In this day and age people are fascinated with what politicians do and with what pay they get. They would also be interested to know what salaries individual members of the Administrative Appeals Tribunal or the Human Rights Commission get. I am sure they would be very, very interested in what some of the senior presenters at the ABC get. I do not think many of you were around, but there was a time 10 years or so ago when we tried to find out what a very prominent ABC presenter got—I think he did The7.30 Report, amongst others—because he was getting paid by the Commonwealth taxpayer. The then Labor government, the union and the ABC did everything possible to stop us learning that this particular presenter was getting something in the order of $800,000 a year. As I say, this must be going back seven or eight years ago. I only know that because when it eventually became a bit of a crisis with the ABC not telling us what they got—it was for privacy reasons, supposedly—they did give us a range of what their top three presenters got. It was between $500,000 and $800,000, or something like that. So we were able to find, through the estimates committee, just what some of these presenters do get.

        I put them in the same category as parliamentarians because they exercise very great influence. They have a lot of power because they have the power of the press, but they are not accountable to anyone and not elected by anyone at all, unlike parliamentarians. At least we are elected by the people, but the ABC presenters are elected by absolutely no-one. I think it was appropriate that we should have had some idea on just what the taxpayers were paying them. As I say, there was an enormous push back from the then Labor government, the union and the ABC, but eventually we found out a range of what these presenters got for what we, the public, saw was an hour's work a night. I am sure they did a bit more than the hour, or the half hour, they were on The 7.30 Report, but the public would only see them for half an hour a night and wondered why they were getting $700,000 and $800,000. It was interesting.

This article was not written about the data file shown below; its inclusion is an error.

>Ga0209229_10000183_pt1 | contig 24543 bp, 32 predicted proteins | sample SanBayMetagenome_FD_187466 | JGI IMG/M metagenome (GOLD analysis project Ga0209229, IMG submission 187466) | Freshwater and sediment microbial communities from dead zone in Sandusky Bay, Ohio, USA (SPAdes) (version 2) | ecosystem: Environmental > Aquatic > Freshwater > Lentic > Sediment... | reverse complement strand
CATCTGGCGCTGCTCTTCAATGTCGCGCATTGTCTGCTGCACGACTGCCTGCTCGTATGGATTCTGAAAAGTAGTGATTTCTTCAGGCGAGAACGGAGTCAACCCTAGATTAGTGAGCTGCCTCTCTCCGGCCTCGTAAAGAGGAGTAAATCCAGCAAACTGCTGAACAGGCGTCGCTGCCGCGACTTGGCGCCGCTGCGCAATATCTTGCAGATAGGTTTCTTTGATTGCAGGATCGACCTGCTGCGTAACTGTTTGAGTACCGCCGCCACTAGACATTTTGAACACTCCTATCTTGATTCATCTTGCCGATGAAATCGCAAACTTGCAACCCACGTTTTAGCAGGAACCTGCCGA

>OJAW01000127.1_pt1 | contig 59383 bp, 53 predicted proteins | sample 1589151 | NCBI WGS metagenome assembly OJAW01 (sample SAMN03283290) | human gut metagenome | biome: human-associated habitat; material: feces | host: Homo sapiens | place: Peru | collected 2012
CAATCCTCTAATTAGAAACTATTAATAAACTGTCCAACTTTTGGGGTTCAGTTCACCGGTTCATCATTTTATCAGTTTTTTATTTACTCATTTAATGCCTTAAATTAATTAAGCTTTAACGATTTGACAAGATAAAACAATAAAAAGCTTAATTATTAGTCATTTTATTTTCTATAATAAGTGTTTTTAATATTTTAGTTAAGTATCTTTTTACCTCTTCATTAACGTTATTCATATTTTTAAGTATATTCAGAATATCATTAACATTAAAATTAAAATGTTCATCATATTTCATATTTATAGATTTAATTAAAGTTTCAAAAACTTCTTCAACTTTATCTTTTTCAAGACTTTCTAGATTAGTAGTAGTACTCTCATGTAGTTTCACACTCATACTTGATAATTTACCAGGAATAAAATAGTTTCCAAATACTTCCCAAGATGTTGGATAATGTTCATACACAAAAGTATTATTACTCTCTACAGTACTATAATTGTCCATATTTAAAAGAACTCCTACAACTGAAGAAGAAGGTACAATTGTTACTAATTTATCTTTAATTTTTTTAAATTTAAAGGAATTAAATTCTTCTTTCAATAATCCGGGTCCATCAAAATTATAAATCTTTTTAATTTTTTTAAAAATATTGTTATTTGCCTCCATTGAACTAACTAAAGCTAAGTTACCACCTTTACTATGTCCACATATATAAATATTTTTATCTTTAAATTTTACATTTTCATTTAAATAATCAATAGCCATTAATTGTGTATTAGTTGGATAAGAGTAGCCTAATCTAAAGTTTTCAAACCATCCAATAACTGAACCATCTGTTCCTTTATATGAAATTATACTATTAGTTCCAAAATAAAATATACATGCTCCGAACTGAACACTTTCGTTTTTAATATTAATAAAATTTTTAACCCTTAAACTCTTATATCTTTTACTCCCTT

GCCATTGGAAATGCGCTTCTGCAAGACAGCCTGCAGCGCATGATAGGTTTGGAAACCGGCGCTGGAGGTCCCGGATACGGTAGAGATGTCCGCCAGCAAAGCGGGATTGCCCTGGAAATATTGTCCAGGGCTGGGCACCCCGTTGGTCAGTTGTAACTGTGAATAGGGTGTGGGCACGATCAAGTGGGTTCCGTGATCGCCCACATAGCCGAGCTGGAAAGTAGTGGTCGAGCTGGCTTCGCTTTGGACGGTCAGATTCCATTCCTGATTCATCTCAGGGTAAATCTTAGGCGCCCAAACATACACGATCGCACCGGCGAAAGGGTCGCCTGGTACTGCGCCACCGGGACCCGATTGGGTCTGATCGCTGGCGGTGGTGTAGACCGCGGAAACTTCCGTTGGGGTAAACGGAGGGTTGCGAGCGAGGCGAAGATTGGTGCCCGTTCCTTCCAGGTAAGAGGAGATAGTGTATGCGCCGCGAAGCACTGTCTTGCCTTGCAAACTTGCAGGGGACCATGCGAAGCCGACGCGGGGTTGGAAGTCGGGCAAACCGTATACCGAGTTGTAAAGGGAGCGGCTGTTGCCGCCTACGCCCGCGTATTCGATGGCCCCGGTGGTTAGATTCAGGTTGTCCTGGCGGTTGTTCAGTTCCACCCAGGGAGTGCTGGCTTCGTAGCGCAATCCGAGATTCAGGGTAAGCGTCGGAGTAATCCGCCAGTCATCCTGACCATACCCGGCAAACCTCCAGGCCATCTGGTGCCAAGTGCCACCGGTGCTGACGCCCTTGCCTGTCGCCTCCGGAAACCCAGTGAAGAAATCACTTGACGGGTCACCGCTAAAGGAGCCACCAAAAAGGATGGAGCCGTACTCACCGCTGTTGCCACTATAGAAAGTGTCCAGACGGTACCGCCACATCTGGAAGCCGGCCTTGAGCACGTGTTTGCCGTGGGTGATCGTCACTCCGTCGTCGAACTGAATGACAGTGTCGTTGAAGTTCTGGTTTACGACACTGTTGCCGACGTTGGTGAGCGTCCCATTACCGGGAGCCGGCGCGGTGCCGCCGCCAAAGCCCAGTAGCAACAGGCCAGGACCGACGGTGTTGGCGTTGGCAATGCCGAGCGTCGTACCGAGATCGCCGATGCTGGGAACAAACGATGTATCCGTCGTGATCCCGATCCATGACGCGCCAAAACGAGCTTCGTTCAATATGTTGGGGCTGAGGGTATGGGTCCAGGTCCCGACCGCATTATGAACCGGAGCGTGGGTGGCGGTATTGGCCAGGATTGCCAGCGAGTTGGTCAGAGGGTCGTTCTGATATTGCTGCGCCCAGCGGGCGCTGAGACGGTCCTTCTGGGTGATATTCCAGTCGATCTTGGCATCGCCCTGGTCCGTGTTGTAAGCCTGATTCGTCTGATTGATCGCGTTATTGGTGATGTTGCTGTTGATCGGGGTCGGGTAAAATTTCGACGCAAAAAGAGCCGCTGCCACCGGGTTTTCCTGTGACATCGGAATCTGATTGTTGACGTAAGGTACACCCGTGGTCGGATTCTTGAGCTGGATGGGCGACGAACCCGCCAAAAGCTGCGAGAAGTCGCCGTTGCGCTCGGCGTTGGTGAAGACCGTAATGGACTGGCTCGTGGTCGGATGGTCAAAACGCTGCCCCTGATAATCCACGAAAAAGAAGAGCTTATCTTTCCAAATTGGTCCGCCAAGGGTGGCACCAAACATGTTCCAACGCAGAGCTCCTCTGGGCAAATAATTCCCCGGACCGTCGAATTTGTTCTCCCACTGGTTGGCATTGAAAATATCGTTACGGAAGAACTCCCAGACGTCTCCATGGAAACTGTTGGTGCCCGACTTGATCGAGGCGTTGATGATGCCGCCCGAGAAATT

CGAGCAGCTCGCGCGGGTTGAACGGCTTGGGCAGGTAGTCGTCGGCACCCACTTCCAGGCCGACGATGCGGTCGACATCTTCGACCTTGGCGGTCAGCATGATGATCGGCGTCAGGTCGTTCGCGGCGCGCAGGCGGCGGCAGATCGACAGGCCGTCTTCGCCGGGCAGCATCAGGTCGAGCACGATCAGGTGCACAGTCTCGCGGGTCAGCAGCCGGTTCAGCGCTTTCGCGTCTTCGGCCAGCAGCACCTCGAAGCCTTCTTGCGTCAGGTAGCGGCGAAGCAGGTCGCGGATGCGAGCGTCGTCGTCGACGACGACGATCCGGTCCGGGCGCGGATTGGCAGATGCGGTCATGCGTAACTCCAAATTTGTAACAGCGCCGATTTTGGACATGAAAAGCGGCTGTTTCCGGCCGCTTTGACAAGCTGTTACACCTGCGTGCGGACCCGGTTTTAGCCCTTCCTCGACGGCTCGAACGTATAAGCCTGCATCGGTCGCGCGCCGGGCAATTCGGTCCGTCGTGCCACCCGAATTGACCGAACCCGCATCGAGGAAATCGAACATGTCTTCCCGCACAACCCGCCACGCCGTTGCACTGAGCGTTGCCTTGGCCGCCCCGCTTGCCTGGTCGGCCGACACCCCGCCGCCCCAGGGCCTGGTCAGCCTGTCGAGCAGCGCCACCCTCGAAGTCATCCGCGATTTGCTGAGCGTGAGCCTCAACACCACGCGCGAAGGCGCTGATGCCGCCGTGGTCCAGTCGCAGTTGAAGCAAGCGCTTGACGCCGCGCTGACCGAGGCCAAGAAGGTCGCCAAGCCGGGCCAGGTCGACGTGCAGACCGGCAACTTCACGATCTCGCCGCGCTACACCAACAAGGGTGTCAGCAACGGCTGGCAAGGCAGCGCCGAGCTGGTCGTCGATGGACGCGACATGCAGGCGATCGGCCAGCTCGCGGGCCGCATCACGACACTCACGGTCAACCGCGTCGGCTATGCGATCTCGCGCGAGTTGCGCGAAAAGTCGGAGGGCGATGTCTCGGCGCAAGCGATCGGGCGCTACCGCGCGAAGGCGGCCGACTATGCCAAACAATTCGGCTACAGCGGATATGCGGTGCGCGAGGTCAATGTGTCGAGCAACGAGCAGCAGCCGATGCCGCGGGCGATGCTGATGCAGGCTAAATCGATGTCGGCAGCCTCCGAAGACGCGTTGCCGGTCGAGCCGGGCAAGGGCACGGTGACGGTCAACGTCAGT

The public will not have to worry if my amendment on this next bill goes ahead because it will enable us to understand not what the junior clerk or the floor sweeper at the ABC gets, but what those in the senior echelons—those earning substantial salaries at the taxpayer's expense—earn. It might be interesting to see what they earn because, in this age, where politicians are, rightly, completely exposed, accountable and at the mercy of freedom of information claims and all that, it is appropriate that the people who have the real power in this country—that is, those in the media and the public service—should also be subject to the same sort of scrutiny. That is something that we will deal with later.